When these geological masses would contact each other, pressure and high temperatures would cause fissures that would result in gold formation. Gold would be pushed to the surface, making it accessible to prospectors without needing to tunnel deep into the ground.

Identifying the general direction of the geology in your mining area is important. the mountains range in a general northwest-southeast trend. Look for contact areas where some other rock type enters at a different trend to the general geological mass. Many of the richest gold bearing areas will have a intrusions that are at a 90 degree trend to the prevailing geology.

While granite, schist, and gneiss are usually the main rock types, that isn’t always the case. It can potentially be any combination of rocks, although they usually make up at least one of them at gold-rich contact zones.

The color changes of soil are also good indicators of a contact point. Sometimes the major source of bedrock has eroded away long ago leaving behind only soil. You may spot a band of reddish soil, indicating an iron rich intrusion that once existed. The host rock has eroded away, but the red soil (and potentially gold) still remains.

The ground changes can be obvious or subtle depending on their size or the difference in color. Ground cover from grass and trees can also hide them. Sometimes the type of plants growing in the different soil types can help you find them.

Contact zones can be as short as a few feet in length, or they can run for miles and miles. In the some areas for example, you can look at a map and see major gold mines that seem to line up perfectly in a straight line over miles and miles. They have located contact zones with gold.

Learn to Identify Natural Gold Indicators

I think that finding historic gold mining areas is the most important first step toward finding gold prospecting areas, but serious gold miners learn how to identify natural gold indicators. These are things that are commonly associated with gold.

While most of the rich gold mining areas have been found, there are certainly still some places out there with good gold that were completely overlooked by others. If you are fortunate enough to find one of these places, you are likely to be rewarded with some exceptional amounts of gold.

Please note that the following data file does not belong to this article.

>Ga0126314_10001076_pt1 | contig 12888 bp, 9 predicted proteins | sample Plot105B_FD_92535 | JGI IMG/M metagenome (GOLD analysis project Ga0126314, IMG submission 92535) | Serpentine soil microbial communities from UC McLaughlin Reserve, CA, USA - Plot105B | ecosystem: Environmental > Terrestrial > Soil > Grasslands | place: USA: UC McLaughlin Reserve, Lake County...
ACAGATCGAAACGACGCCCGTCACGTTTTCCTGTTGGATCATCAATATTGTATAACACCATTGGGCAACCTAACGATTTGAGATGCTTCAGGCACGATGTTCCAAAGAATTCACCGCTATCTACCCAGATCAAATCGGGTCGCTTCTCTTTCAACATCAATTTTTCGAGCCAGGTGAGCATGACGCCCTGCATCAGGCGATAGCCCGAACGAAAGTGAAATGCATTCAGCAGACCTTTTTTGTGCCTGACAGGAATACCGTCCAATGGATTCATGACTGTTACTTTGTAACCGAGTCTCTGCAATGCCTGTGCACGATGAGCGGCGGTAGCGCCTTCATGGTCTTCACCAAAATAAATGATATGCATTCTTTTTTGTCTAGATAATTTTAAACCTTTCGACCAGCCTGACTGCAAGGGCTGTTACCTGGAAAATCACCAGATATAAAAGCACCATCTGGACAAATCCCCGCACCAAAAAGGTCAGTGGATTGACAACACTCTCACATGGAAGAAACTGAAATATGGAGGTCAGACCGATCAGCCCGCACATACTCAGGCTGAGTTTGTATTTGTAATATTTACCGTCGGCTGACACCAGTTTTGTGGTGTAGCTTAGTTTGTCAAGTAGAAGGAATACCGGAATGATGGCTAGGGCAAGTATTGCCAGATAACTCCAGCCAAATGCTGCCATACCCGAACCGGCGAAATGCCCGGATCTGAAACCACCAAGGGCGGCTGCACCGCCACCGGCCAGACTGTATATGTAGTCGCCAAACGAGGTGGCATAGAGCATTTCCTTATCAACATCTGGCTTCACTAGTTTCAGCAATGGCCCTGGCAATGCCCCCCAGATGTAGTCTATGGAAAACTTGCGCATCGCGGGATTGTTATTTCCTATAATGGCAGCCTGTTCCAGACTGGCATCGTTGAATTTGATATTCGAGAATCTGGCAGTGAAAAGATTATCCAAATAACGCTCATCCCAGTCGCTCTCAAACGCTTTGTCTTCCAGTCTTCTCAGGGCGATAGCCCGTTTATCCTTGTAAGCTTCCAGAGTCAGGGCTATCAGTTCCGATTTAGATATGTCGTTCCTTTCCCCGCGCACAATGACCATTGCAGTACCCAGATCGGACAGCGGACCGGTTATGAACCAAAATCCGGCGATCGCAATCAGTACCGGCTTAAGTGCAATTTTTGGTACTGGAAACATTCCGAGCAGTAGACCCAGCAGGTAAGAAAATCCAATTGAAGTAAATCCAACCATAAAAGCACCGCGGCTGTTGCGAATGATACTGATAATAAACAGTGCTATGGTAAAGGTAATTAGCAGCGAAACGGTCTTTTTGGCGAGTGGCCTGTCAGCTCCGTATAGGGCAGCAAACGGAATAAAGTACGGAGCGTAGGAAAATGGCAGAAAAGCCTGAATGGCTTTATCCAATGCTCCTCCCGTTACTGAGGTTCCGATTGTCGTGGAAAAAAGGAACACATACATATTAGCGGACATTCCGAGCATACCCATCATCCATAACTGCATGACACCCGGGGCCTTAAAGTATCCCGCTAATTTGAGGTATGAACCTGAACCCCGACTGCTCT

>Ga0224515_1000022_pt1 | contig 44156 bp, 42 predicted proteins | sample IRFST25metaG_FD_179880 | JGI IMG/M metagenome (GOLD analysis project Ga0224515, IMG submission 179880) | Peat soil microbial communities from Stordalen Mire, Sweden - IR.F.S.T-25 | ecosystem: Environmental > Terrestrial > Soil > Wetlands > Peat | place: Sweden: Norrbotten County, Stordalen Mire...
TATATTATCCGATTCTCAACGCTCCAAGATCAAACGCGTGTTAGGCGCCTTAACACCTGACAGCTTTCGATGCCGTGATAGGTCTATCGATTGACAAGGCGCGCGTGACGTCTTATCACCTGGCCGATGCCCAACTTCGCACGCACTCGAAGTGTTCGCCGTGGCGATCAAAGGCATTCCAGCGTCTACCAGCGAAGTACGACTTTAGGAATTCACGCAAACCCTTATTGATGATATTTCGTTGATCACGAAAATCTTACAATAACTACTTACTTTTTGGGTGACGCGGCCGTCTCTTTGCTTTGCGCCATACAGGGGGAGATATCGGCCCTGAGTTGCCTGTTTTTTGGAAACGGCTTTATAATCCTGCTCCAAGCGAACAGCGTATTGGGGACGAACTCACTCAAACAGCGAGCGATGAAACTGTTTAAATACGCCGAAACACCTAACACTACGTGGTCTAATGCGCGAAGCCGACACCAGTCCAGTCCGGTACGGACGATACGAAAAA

Once again, the main takeaway here should be that you need to learn you’re the geology of your mining district. When you understand the geology of the places where gold has already been found, you are more likely to spot the places where it might occur.

Often, the old geological reports that you use to research areas to prospect will tell you about the prevailing rock types found at a particular mine. Pay attention to those details.

Just as importantly, you need to know the rock types that are unlikely to be associated with gold. Don’t waste time looking in areas with a low chance of having gold.

Learn to Identify Man Made Evidence of Mining

Evidence of mining activity is most easily seen by finding the disturbances that the early miners left behind.

Trust me when I tell you that an area is never truly “mined out.” Even places that once had thousands of men Prospecting for Gold Ore will still produce gold today. They simply did not find it all. When the gold started to get depleted, the miners would move on. They didn’t get every last piece.

Plus, modern technology like metal detectors can recover gold that was missed by the old timers. Modern sluice boxes will capture gold that was lost by the crude methods employed by these early miners. We will discuss some of the specific indicators and how to identify them in further in this article.

Safety First!

One of the most important safety tips when Prospecting for Gold Ore is always to be aware of your surroundings. Always make sure someone knows where you are headed and when they can expect to hear from you. While cell phones can produce electromagnetic interference with metal detectors, it is a good idea to keep one along; just make sure it’s turned off if it begins to interfere with your detecting.

In my experience, my phone didn’t interfere with my detector, but it does happen. If you will be detecting in or near water, make sure you are wearing footwear with good traction, so you do not slip. It would be awful to ruin your beautiful new metal detector from falling in the water (if it’s not fully waterproof). So be careful out there!